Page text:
ZELLA, Iraq -- When the Marines of the small outpost near this Euphrates River village of Iraq’s western Al Anbar Province aren’t responding to the latest shower of mortar fire, they’re doing one of two things – working out or sleeping.
When he’s not conducting mounted security patrols aboard his Humvee and interacting with local Iraqis, Lance Cpl. William D. Hyden, says the best retreat from the 100 degree-plus heat is in his “hooch,” – Marine-speak for “living space” – where his platoon has recently acquired a much needed commodity – air conditioning.
But the heat is not the biggest threat for Hyden, a rifleman with Company A, 1st Battalion, 7th Marine Regiment – it’s the improvised explosive devices lining Iraq’s roadways he’s worried about.
The 21-year-old from Little Rock, Ark., has much reason to feel threatened by the deadly roadside bombs; he’s already survived two IED blasts in the past several weeks.
Hyden is assigned to a Mobile Assault Platoon, which is a team of Marines who patrol Iraq’s roads and cities while mounted in humvees. They cover large areas where the ground forces on foot can’t get to.
Hyden says life at his battle position, small outposts where Marines live and work alongside Iraqi Army soldiers, is alright “as long as you’ve got air-conditioning.”
“The heat is not so bad if you’re inside the truck and the truck actually has air-conditioning,” said Hyden. “But if you’re in the turret in the direct sunlight, you’re hurting.”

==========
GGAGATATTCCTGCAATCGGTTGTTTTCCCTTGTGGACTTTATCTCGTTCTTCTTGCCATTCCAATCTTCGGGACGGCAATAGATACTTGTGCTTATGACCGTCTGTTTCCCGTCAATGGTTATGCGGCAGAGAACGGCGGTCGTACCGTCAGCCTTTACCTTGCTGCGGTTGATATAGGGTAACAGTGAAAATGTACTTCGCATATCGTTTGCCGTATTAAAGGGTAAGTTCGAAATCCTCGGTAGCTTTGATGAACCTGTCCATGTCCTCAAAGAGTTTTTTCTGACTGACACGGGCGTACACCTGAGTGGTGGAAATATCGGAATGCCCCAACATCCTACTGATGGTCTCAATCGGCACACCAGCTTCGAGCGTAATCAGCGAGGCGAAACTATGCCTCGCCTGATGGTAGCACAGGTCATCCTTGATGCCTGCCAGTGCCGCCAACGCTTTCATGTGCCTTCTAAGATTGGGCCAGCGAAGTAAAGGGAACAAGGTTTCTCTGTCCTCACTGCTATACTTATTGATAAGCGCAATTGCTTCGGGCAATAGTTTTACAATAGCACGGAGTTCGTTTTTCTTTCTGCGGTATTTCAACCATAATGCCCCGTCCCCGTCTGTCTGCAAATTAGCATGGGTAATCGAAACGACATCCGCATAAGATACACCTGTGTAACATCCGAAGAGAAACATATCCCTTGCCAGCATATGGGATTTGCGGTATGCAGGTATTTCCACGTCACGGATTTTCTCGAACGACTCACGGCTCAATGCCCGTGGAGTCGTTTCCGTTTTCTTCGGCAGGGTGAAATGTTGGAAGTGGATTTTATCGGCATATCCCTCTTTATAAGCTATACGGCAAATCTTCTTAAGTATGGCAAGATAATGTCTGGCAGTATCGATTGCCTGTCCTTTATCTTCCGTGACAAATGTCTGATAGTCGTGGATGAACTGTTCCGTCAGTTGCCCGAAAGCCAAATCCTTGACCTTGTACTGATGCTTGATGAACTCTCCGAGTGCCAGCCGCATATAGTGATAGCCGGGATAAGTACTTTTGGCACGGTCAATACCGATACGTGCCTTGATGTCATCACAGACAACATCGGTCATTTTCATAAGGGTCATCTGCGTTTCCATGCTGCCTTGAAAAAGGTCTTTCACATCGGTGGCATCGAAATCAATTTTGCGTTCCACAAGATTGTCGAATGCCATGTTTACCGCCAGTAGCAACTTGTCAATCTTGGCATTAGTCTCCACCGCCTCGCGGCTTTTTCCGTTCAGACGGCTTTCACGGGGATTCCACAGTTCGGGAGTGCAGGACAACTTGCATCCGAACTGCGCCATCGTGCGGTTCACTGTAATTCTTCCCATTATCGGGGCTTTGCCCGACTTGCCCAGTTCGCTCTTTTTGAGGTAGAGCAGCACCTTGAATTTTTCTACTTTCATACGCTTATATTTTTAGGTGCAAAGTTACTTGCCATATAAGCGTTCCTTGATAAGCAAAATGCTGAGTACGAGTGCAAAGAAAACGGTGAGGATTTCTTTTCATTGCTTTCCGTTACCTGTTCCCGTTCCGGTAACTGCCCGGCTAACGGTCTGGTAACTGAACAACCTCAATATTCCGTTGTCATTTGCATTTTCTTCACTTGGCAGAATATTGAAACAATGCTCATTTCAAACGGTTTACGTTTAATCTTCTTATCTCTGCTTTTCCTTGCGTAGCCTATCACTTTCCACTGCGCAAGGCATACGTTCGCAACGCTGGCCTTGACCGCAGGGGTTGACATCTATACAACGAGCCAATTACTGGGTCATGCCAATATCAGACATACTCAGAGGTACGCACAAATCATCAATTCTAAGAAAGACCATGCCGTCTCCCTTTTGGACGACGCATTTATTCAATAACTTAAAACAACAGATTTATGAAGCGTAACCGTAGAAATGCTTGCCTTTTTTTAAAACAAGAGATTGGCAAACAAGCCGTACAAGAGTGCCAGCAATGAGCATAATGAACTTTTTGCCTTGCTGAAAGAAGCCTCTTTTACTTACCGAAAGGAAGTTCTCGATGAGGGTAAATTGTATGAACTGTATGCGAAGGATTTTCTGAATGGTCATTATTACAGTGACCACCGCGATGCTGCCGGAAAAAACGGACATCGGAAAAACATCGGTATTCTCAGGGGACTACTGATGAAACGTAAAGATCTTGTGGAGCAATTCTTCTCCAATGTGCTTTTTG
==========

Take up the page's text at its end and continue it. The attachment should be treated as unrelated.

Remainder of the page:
Marines who man the machine guns on the humvee’s roof wear additional body armor over their shoulders and arms, adding protection from shrapnel as well as added discomfort, according to several Marines.
“When you’re up there in the turret it’s so hot you’ll go through three to four water bottles in two hours,” said Hyden. “I’ve got salt stains on my uniform like you wouldn’t believe.”
But the heat is minimal compared to the threat of roadside bombs the Marines are always on the lookout for.
Greeted by locals everywhere they go near this region in western Al Anbar Province, the Marines are usually swarmed by children, who ask the uniformed men for candy, toys and soccer balls. The Marines don’t mind the warm greetings though, said Hyden. Still, he says the friendly atmosphere the locals provide simply masks the fact that this is still a dangerous area.
Just several weeks ago, Hyden’s team killed an insurgent who was planting IEDs on one of the main roadways in broad daylight
The team rolled up on three insurgents, two of whom immediately began running at full speed out into the open desert.
“Nobody is just running out in the desert for no reason,” said Hyden.
After the team found the digging site and the IED making materials the terrorists left behind, they pursued the insurgents on foot and detained them.
A third man opened fire on the Marines with an automatic rifle from inside a vehicle, sending bullets everywhere.
Fortunately, no one was hurt.
“It was like the scene from the movie ‘Pulp Fiction’ where the two guys get sprayed with a dozen rounds and miraculously don’t get hit,” said Hyden.